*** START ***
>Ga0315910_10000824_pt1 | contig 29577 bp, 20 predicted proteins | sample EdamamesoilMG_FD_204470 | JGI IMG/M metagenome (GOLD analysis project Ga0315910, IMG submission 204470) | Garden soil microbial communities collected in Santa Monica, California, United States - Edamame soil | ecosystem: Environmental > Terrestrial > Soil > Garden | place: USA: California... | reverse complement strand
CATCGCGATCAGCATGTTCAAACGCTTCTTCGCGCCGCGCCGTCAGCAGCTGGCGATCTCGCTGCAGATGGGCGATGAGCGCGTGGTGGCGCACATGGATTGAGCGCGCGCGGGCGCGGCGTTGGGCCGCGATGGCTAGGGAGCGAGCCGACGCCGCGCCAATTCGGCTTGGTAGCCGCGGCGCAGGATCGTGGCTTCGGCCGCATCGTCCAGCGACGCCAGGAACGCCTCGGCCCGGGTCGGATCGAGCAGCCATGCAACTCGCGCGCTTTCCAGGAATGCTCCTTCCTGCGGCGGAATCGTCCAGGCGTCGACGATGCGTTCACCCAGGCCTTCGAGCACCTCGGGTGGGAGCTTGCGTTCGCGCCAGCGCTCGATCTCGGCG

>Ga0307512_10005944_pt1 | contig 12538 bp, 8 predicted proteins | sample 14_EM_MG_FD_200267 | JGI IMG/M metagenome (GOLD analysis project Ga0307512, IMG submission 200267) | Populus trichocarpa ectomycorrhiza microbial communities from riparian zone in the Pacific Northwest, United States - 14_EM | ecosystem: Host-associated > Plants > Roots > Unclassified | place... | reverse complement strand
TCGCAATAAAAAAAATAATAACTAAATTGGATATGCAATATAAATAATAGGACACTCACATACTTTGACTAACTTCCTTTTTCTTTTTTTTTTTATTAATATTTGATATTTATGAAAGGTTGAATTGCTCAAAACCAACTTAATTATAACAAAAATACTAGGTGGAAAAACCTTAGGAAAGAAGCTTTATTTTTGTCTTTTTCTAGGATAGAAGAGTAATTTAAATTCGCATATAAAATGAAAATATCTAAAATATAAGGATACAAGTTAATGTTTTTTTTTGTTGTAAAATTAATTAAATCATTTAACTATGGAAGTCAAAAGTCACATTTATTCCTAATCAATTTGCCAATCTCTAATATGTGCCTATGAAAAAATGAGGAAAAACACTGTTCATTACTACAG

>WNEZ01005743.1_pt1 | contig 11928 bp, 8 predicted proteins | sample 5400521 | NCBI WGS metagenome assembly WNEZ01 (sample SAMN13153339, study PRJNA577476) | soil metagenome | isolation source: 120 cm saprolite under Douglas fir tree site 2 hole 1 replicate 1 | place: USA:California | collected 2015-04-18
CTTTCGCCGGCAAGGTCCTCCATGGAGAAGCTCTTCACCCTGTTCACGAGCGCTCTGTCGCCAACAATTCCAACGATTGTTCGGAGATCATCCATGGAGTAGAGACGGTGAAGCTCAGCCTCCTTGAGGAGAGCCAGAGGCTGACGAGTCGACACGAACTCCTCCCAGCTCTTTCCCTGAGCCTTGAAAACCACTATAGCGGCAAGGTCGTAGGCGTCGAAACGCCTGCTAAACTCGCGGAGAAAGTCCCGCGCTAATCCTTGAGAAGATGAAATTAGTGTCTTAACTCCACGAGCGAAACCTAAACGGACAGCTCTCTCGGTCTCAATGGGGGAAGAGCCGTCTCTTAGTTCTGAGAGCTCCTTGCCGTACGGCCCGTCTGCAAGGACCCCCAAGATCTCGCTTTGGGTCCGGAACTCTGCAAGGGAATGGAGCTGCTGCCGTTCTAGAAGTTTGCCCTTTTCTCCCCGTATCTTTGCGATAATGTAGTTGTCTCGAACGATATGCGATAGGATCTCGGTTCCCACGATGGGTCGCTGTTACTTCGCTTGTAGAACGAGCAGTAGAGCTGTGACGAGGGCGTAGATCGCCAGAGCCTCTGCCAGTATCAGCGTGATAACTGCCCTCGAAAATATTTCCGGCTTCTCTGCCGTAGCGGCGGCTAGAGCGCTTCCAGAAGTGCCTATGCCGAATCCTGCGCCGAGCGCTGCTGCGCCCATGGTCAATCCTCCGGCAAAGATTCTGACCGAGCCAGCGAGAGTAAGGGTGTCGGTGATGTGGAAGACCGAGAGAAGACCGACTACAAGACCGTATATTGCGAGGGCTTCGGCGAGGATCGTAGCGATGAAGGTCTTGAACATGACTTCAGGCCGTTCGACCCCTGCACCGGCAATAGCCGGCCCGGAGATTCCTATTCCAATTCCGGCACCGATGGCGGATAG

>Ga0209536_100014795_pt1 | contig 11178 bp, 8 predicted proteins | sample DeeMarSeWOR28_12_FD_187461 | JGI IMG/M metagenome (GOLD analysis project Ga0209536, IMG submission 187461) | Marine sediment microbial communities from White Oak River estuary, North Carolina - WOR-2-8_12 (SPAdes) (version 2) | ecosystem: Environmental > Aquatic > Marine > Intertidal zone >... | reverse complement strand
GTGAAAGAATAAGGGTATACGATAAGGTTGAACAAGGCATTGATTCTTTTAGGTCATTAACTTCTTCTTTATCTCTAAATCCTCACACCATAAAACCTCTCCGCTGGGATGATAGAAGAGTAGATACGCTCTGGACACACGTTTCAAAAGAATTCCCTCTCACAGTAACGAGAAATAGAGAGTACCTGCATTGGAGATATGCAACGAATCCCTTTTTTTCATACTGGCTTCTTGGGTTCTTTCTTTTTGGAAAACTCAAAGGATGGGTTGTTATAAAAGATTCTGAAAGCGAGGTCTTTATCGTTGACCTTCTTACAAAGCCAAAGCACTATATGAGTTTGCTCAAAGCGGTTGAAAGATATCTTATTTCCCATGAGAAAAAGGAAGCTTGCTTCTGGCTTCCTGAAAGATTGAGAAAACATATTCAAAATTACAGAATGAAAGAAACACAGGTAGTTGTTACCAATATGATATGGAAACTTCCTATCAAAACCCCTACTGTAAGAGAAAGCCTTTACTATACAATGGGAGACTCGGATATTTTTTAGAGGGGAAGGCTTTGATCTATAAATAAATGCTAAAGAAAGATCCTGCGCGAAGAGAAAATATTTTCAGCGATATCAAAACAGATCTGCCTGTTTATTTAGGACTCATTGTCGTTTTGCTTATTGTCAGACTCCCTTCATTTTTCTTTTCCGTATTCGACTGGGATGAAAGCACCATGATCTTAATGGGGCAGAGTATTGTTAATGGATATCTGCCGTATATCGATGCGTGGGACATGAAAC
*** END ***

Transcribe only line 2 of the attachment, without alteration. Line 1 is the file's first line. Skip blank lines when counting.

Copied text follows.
CATCGCGATCAGCATGTTCAAACGCTTCTTCGCGCCGCGCCGTCAGCAGCTGGCGATCTCGCTGCAGATGGGCGATGAGCGCGTGGTGGCGCACATGGATTGAGCGCGCGCGGGCGCGGCGTTGGGCCGCGATGGCTAGGGAGCGAGCCGACGCCGCGCCAATTCGGCTTGGTAGCCGCGGCGCAGGATCGTGGCTTCGGCCGCATCGTCCAGCGACGCCAGGAACGCCTCGGCCCGGGTCGGATCGAGCAGCCATGCAACTCGCGCGCTTTCCAGGAATGCTCCTTCCTGCGGCGGAATCGTCCAGGCGTCGACGATGCGTTCACCCAGGCCTTCGAGCACCTCGGGTGGGAGCTTGCGTTCGCGCCAGCGCTCGATCTCGGCG